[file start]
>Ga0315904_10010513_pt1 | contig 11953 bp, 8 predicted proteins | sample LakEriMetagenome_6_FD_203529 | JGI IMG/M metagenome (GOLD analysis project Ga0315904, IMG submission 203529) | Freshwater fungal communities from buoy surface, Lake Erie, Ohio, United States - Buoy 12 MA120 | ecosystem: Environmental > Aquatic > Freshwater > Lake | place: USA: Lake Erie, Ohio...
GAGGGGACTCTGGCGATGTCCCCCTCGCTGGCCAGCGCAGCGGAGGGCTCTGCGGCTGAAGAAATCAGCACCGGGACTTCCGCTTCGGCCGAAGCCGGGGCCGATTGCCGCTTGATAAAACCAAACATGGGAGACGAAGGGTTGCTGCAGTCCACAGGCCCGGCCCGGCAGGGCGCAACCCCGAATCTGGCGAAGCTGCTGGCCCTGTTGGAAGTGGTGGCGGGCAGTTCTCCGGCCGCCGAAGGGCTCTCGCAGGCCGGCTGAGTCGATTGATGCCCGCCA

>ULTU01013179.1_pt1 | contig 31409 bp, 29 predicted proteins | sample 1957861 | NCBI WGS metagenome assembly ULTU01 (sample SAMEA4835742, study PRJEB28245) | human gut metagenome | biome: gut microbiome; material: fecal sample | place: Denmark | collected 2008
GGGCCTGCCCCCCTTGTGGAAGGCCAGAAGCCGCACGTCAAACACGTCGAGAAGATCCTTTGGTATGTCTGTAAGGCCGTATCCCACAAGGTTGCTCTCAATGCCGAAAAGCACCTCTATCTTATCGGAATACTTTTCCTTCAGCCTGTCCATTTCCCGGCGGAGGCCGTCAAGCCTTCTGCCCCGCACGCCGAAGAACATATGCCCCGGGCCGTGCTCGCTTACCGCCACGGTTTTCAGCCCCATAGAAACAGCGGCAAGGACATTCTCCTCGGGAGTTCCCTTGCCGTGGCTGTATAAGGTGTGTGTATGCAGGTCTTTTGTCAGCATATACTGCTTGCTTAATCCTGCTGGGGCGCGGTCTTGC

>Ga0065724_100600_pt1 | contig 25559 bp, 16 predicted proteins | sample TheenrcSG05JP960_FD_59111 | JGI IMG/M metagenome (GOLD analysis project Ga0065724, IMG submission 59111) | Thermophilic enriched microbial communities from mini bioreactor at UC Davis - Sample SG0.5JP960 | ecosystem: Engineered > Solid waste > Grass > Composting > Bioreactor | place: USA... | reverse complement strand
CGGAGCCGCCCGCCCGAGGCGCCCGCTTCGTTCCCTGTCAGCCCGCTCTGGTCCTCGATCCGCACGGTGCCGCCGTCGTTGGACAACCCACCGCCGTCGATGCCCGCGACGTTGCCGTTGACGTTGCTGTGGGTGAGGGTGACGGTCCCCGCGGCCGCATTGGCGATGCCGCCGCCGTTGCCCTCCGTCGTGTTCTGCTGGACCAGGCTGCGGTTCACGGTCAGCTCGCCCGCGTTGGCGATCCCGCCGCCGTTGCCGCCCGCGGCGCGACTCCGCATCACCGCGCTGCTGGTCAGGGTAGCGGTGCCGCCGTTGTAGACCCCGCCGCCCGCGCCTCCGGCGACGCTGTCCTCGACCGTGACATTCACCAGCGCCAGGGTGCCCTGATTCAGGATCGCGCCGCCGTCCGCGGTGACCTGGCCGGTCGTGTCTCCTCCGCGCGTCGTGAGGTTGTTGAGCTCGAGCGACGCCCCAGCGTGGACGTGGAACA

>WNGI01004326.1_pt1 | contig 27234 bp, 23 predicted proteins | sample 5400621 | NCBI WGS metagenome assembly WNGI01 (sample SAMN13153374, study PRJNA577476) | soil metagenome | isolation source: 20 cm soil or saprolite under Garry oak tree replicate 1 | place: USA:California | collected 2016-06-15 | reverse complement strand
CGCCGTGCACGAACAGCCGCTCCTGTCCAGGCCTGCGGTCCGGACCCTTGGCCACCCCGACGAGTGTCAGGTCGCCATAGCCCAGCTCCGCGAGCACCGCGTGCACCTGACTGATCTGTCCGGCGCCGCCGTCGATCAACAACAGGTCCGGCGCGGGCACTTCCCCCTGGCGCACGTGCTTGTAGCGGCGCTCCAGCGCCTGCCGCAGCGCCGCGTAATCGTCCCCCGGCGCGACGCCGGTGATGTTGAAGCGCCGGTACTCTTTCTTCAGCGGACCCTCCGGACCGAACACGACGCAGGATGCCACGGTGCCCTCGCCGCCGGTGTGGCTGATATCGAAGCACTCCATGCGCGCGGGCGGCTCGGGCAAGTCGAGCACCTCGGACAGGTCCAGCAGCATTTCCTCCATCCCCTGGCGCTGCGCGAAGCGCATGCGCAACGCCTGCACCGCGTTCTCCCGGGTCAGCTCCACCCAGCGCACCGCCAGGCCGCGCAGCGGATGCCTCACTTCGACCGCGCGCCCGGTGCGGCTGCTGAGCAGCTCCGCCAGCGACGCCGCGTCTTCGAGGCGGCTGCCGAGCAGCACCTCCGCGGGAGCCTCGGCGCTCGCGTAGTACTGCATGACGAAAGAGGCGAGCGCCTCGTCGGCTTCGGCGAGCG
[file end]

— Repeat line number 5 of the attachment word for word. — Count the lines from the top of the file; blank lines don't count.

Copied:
>Ga0065724_100600_pt1 | contig 25559 bp, 16 predicted proteins | sample TheenrcSG05JP960_FD_59111 | JGI IMG/M metagenome (GOLD analysis project Ga0065724, IMG submission 59111) | Thermophilic enriched microbial communities from mini bioreactor at UC Davis - Sample SG0.5JP960 | ecosystem: Engineered > Solid waste > Grass > Composting > Bioreactor | place: USA... | reverse complement strand